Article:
I saw your pictures and thought it was Queen Anne's lace. There is a way to tell them apart but you need to get close to do it. The stems on the Queen Anne's lace is fuzzy. The site I looked it up on said that the saying to keep it in your mind better is "Queen Anne's leg are hairy." I had to laugh over that. I love Queen Anne's lace and refuse to let my sons mow it down. I love to see it bloom. I do make sure that it is before I tell them not to mow it. They are related and the Queen Anne's lace is the wild carrot.


WannaB Writer profile image

WannaB Writer 4 years ago from Templeton, CA Author

Becky, thanks for that hint for telling them apart. The first time I ever saw it, I thought it might be Queen Anne's Lace. One of the local farmers set me straight. I'll have to remember that line.


DzyMsLizzy profile image

DzyMsLizzy 4 years ago from Oakley, CA

Very informative, indeed. I wonder if the hemlock is a contact irritant or poison as well, as with the poison oak/ivy/sumac trio?

Voted up, useful, awesome and shared!

(By the way--there seems to be some kind of glitch with HP's "see larger" photo utility--when clicked, they are being displayed the same size, and sometimes actually smaller than the photos within the article.)


MarleneB profile image

MarleneB 4 years ago from Northern California, USA

Wow. It looks like poison hemlock is a very hearty weed. I read the article on milk thistle, as well. My neighbor has what looks like poison hemlock growing through the fence on to my side. I'm going to print one of your pictures and match it up with that plant to be sure. I never even thought about the idea that we could be at danger if we were to breathe in the pollen. I'm almost afraid to go outside now. What an informative hub.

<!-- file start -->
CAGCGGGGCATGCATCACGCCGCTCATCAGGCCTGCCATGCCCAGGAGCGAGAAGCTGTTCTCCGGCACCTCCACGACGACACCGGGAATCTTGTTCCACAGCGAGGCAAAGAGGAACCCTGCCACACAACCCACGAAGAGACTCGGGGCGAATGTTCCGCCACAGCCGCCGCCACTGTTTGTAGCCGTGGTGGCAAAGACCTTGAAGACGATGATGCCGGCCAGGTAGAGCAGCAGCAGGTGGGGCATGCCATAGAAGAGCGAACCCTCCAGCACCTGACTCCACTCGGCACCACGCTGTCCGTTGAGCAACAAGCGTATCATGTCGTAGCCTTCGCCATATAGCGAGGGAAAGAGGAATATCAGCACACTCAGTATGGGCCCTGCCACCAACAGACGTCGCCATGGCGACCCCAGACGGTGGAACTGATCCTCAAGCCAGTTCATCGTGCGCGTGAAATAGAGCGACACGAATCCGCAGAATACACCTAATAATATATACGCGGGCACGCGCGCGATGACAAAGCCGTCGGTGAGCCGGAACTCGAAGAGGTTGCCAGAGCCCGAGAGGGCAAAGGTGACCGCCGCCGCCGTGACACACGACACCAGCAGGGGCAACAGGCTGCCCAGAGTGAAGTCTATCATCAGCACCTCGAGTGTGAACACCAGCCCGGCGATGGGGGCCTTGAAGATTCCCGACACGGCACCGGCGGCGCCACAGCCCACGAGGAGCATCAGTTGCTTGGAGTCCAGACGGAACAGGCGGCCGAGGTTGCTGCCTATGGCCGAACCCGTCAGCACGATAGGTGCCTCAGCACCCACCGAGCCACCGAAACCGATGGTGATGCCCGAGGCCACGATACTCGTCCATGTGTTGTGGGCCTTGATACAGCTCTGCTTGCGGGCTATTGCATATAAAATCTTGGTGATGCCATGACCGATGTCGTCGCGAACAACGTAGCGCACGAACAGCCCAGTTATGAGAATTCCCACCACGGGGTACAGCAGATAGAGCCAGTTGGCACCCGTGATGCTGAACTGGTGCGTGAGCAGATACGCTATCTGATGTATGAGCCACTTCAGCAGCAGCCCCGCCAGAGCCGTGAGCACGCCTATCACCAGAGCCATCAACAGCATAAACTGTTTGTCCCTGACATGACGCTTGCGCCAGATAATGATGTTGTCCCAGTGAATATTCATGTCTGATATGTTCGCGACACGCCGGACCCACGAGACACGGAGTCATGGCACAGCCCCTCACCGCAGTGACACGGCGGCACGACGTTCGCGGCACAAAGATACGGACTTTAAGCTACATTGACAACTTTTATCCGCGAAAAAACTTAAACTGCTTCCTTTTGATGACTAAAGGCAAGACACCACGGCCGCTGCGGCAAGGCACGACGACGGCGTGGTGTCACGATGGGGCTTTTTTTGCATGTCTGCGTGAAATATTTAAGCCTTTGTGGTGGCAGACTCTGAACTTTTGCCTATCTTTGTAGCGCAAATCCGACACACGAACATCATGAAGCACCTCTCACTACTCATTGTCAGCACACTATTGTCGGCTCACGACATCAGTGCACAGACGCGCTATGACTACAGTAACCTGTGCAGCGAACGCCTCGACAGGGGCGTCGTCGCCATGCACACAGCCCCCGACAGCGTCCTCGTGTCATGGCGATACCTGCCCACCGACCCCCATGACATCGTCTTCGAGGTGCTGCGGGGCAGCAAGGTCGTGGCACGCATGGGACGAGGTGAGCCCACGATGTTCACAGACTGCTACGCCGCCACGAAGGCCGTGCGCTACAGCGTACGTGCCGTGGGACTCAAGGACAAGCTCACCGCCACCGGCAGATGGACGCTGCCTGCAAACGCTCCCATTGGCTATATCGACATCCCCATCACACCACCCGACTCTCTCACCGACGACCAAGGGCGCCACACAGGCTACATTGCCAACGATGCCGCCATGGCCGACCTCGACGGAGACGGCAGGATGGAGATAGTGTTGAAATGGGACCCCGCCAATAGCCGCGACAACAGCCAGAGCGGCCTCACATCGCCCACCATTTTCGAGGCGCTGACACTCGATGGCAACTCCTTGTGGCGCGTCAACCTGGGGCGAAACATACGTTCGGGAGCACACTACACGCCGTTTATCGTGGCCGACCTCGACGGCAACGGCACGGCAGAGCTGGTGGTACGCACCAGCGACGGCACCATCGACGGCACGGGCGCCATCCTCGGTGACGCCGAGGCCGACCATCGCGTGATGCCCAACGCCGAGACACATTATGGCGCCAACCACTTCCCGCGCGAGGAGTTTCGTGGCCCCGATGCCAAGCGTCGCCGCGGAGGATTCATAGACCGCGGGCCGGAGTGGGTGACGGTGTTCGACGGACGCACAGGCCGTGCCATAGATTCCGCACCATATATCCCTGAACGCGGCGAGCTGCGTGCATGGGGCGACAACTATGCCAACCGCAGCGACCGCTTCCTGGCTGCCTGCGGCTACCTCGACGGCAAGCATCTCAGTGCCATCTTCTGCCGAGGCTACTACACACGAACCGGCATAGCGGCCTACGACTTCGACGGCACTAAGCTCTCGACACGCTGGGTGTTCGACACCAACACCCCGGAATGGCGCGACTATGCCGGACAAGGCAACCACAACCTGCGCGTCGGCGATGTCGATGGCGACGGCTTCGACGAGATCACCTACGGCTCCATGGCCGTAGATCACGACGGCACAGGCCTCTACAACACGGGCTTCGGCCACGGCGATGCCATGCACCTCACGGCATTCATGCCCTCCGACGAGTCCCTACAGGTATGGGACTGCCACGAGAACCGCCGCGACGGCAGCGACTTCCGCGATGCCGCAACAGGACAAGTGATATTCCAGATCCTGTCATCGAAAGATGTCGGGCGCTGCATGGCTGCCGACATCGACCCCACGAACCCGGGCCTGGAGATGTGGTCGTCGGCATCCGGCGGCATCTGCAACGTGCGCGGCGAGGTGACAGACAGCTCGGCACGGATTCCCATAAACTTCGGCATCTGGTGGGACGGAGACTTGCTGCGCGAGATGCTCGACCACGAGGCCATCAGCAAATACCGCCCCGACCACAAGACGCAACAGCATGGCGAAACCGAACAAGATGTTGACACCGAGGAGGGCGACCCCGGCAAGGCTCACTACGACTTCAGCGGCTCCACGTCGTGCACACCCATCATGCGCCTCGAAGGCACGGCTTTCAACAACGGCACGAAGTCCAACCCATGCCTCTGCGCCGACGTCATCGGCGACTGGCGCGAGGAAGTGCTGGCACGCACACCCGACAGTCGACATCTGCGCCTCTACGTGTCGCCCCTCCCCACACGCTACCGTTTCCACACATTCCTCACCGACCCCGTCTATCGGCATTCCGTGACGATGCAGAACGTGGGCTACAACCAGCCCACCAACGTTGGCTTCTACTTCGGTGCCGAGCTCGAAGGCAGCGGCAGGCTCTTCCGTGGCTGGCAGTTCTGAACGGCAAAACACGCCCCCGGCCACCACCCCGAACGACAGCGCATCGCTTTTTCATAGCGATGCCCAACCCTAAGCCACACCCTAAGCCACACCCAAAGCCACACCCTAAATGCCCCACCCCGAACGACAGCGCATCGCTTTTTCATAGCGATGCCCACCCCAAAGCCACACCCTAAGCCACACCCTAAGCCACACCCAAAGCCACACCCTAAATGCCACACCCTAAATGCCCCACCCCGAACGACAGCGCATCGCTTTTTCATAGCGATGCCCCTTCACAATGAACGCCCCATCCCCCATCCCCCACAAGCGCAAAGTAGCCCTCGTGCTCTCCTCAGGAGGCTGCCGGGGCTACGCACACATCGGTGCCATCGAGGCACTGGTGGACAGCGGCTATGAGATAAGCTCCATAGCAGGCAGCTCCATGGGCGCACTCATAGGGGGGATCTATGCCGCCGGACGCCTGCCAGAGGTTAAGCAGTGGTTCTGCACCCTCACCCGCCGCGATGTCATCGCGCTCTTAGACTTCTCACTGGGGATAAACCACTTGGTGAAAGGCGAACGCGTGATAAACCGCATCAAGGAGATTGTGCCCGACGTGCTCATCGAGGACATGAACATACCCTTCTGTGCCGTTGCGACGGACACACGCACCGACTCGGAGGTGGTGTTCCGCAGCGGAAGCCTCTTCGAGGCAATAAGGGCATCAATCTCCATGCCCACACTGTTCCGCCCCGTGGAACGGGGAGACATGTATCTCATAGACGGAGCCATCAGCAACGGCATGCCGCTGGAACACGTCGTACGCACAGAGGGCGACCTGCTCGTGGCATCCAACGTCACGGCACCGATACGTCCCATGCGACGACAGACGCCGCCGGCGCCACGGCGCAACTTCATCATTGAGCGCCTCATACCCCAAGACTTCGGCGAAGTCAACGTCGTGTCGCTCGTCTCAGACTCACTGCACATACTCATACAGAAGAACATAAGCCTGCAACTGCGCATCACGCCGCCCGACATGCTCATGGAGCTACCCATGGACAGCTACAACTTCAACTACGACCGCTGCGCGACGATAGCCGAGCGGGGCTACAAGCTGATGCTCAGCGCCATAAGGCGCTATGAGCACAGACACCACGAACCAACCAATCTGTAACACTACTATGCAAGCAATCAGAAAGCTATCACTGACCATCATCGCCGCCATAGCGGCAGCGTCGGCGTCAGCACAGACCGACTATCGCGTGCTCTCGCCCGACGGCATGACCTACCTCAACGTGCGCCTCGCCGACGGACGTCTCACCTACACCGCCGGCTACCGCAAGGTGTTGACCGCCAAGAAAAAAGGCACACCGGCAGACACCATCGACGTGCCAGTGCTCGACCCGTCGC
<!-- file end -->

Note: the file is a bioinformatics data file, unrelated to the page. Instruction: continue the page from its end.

WannaB Writer profile image

WannaB Writer 4 years ago from Templeton, CA Author

DZYMsLizzy, have pulled poison hemlock gloveless without a rash developing, but some literature suggests it can irritate the skin. What is important is to wash your hands very well with soap if you have touched any part of the plant before your hands come in contact with food or a surface where food is prepared. I'm sorry to hear there's a glitch with the pictures. One no longer has the option to show the pictures at original size when making new hubs, so maybe the functionality of earlier hubs has been disabled. I'm sorry if this is the case, because it means having to show more pictures of normal size instead of half-width alongside the text.